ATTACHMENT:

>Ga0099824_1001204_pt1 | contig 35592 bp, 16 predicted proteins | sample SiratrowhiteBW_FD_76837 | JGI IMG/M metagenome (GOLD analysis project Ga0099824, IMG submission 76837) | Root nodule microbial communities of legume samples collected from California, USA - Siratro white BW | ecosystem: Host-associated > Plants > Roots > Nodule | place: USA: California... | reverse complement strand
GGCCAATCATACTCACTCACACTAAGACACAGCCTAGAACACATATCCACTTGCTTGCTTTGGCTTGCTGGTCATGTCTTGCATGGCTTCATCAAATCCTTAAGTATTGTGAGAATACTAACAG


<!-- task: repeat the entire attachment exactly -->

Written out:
>Ga0099824_1001204_pt1 | contig 35592 bp, 16 predicted proteins | sample SiratrowhiteBW_FD_76837 | JGI IMG/M metagenome (GOLD analysis project Ga0099824, IMG submission 76837) | Root nodule microbial communities of legume samples collected from California, USA - Siratro white BW | ecosystem: Host-associated > Plants > Roots > Nodule | place: USA: California... | reverse complement strand
GGCCAATCATACTCACTCACACTAAGACACAGCCTAGAACACATATCCACTTGCTTGCTTTGGCTTGCTGGTCATGTCTTGCATGGCTTCATCAAATCCTTAAGTATTGTGAGAATACTAACAG